Because he supplied a private buying club with fresh milk and other farm products, dairy farmer Vernon Hershberger was charged with four misdemeanors, including operating a retail food establishment without a license.
Hershberger, and other farmers around the country, are facing state or federal charges against them for providing fresh foods to wanting individuals.
Reposted with permission from the Farm-to-Consumer Legal Defense Fund.
Food rights activists from across North America will meet at the Sauk County Courthouse on May 20 to support Wisconsin dairy farmer Vernon Hershberger and food sovereignty. Hershberger, whose trial begins that day, is charged with four criminal misdemeanors that could land the husband and father in county jail for up to 30 months with fines of more than $10,000.
The Wisconsin Department of Agricultural Trade and Consumer Protection (DATCP) targeted Hershberger for supplying a private buying club with fresh milk and other farm products.
DATCP has charged Hershberger with, among other things, operating a retail food establishment without a license. Hershberger repeatedly rejects this, citing that he provides foods only to paid members in a private buying club and is not subject to state food regulations. “There is more at stake here than just a farmer and his few customers,” says Hershberger, “this is about the fundamental right of farmers and consumers to engage in peaceful, private, mutually consenting agreements for food, without additional oversight.”
A little more than a year ago, food rights activists from around the country stood in support of Hershberger at a pre-trial hearing. They read and signed a “Declaration of Food Independence” that asserts inherent rights in food choice. This month after the trial each day, many of the same food rights activists plus others will gather at the Al Ringling Theater across the street from the courthouse and hear presentations by leaders in the food rights movement. Notable speakers include Virginia farmer Joel Salatin, Mountain Man show star Eustace Conway, and food rights organizer from Maine, Deborah Evans.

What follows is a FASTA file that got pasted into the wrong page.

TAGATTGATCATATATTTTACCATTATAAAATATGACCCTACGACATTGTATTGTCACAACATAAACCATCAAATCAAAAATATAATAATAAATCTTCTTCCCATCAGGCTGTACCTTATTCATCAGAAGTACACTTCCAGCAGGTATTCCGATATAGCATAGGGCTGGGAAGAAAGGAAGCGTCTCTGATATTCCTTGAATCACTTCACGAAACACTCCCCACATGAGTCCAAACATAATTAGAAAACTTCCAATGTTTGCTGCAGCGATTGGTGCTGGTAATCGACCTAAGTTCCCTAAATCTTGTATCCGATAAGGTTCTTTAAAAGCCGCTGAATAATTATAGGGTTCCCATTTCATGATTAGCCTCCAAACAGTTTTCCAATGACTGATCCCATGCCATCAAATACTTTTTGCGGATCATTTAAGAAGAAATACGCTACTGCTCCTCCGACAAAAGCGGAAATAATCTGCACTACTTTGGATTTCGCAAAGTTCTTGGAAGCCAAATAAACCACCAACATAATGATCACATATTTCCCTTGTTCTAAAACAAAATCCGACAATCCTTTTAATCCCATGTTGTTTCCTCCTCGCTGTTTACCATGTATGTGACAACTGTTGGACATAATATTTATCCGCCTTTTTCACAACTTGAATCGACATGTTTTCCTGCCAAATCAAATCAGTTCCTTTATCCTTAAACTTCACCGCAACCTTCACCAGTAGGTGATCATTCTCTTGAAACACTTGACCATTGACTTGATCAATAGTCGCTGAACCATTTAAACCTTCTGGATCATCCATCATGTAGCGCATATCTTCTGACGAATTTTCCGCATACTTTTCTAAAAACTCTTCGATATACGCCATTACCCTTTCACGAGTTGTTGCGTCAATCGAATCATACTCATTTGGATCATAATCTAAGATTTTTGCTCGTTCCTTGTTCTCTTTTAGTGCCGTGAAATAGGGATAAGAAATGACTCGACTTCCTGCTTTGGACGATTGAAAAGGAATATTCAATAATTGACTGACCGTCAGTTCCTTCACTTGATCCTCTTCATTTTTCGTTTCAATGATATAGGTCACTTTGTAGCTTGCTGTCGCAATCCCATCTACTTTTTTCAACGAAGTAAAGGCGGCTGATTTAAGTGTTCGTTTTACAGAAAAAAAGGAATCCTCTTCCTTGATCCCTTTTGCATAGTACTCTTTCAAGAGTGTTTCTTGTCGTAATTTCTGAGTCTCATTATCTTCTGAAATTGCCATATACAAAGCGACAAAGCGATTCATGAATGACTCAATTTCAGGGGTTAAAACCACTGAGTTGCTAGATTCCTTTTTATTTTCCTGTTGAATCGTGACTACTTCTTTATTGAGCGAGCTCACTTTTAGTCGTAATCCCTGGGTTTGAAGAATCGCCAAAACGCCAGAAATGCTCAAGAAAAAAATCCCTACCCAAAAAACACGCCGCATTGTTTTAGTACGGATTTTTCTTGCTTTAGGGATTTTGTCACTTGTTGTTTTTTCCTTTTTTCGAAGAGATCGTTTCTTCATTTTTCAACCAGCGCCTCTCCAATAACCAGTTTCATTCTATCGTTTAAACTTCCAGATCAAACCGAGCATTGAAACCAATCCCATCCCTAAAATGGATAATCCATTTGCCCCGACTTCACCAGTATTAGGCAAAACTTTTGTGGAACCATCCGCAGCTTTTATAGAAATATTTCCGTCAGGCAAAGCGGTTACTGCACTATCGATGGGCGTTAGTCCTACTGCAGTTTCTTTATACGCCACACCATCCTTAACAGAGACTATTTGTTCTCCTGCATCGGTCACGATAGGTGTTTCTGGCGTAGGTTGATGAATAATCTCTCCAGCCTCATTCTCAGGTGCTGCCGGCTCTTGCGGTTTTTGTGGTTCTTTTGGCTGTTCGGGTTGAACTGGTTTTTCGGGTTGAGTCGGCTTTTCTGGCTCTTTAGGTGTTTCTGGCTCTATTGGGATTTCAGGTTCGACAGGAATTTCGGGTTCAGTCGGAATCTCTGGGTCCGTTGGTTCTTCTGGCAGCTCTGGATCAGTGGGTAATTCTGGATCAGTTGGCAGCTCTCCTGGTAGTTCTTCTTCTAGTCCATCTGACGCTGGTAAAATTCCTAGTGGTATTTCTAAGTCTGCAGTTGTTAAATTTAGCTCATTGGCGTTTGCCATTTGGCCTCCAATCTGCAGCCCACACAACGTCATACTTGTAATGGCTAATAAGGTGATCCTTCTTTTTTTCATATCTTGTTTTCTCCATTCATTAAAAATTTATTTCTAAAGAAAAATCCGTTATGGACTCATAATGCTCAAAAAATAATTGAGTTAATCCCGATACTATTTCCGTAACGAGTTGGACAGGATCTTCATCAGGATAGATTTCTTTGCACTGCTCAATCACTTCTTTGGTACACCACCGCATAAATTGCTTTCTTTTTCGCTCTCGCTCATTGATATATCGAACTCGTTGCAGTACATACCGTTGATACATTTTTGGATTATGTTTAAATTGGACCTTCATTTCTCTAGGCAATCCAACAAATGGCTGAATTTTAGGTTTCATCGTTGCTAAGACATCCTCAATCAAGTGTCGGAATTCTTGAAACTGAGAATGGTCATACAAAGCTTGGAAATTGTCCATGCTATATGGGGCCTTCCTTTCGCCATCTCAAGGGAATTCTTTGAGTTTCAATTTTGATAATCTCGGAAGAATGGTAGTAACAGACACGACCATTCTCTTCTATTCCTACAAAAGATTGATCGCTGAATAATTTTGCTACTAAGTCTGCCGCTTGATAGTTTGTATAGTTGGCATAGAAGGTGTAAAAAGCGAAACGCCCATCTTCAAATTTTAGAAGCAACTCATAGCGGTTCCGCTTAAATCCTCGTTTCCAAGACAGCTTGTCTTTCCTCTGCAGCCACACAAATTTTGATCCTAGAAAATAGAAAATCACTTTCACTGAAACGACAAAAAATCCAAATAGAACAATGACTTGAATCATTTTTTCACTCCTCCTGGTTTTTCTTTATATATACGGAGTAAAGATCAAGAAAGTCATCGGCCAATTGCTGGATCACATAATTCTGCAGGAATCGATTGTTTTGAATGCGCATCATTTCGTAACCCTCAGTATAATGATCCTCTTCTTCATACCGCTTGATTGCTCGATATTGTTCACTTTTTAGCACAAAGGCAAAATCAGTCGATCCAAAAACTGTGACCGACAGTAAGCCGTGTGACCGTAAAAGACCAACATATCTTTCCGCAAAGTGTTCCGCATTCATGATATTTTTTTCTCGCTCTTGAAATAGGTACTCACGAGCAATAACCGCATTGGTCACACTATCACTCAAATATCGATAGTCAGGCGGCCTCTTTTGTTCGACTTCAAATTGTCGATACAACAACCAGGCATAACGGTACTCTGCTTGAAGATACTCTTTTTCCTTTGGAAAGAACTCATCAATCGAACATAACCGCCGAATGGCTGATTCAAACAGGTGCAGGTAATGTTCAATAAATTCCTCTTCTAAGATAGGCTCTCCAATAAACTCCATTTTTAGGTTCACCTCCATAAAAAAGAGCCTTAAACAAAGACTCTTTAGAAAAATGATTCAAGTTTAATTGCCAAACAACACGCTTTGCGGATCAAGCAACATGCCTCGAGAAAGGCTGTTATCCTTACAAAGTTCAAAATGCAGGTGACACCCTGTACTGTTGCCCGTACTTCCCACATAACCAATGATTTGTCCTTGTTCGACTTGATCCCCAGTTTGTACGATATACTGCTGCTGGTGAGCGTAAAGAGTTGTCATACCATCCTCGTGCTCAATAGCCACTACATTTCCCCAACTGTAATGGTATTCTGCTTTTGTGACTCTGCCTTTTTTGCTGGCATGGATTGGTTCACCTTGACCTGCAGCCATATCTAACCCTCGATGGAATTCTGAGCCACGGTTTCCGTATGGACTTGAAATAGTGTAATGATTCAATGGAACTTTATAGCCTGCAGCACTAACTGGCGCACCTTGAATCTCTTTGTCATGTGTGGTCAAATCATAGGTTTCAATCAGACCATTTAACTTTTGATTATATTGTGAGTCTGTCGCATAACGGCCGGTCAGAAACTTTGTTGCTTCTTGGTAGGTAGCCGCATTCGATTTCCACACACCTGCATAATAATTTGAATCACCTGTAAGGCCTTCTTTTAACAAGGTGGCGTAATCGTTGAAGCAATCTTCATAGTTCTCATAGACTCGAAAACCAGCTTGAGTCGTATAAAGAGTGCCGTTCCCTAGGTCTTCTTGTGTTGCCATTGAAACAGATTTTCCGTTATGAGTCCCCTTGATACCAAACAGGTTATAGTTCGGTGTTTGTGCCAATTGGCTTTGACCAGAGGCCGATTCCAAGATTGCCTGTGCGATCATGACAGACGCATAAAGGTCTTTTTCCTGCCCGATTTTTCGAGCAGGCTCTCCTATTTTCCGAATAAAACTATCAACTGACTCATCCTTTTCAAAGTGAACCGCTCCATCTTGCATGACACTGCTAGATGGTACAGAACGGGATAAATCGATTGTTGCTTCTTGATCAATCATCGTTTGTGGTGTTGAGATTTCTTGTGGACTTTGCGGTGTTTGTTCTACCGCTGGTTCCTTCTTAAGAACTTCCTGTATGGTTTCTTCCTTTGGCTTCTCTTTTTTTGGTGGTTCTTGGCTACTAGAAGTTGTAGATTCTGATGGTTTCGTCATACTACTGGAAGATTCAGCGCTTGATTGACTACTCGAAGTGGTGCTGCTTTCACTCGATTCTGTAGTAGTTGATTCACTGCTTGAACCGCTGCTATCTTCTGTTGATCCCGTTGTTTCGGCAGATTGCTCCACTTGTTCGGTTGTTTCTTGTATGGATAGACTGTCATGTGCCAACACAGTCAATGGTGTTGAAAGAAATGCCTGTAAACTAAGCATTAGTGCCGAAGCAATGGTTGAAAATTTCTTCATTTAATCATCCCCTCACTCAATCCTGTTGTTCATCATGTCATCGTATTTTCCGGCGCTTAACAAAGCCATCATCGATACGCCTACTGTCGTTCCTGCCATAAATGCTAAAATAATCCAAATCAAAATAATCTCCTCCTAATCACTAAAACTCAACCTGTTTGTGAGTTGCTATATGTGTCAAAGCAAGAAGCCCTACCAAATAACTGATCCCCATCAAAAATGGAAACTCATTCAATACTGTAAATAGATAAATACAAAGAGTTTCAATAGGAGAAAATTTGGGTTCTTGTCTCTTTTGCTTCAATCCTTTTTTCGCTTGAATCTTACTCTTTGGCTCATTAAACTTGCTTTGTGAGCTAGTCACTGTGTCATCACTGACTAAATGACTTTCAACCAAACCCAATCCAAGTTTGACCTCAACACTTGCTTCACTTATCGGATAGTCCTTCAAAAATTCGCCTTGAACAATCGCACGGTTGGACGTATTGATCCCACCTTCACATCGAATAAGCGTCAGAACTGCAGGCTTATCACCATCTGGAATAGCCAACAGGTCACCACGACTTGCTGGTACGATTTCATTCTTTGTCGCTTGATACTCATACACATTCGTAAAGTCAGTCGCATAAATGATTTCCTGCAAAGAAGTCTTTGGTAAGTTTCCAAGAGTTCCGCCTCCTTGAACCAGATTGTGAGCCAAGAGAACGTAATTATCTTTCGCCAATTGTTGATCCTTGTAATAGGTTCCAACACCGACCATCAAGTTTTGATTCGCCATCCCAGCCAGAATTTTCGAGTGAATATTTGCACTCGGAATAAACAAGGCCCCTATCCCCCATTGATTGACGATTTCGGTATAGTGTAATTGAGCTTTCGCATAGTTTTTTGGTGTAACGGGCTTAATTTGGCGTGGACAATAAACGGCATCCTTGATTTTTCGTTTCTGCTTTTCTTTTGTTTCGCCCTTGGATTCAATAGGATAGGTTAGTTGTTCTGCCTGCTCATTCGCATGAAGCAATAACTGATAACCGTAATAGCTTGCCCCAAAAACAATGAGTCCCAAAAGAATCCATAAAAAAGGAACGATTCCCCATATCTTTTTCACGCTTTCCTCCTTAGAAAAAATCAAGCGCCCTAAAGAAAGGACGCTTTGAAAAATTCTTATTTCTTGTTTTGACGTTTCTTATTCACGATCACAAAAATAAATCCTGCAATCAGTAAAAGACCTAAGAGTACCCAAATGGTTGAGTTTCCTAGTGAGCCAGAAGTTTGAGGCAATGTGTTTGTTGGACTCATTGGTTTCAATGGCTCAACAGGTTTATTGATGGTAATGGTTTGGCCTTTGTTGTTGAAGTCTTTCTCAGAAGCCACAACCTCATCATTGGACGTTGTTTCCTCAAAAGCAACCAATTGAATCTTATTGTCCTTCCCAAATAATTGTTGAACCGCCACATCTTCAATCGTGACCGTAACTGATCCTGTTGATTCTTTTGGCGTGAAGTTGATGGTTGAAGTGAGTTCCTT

Hershberger, and other farmers around the country, are facing state or federal charges against them for providing fresh foods to wanting individuals. In recent months the FDA has conducted several long undercover sting operations and raids against peaceful farmers and buying clubs that have resulted in farms shutting down and consumers without access to the food they depend on.
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